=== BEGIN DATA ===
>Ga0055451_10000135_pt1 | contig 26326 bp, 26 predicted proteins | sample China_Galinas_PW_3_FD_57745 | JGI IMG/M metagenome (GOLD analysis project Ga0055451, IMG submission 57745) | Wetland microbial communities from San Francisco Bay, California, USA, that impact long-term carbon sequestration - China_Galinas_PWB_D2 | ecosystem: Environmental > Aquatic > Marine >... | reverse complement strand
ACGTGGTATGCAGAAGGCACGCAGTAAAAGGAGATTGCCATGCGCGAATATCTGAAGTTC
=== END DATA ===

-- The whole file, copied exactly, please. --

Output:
>Ga0055451_10000135_pt1 | contig 26326 bp, 26 predicted proteins | sample China_Galinas_PW_3_FD_57745 | JGI IMG/M metagenome (GOLD analysis project Ga0055451, IMG submission 57745) | Wetland microbial communities from San Francisco Bay, California, USA, that impact long-term carbon sequestration - China_Galinas_PWB_D2 | ecosystem: Environmental > Aquatic > Marine >... | reverse complement strand
ACGTGGTATGCAGAAGGCACGCAGTAAAAGGAGATTGCCATGCGCGAATATCTGAAGTTC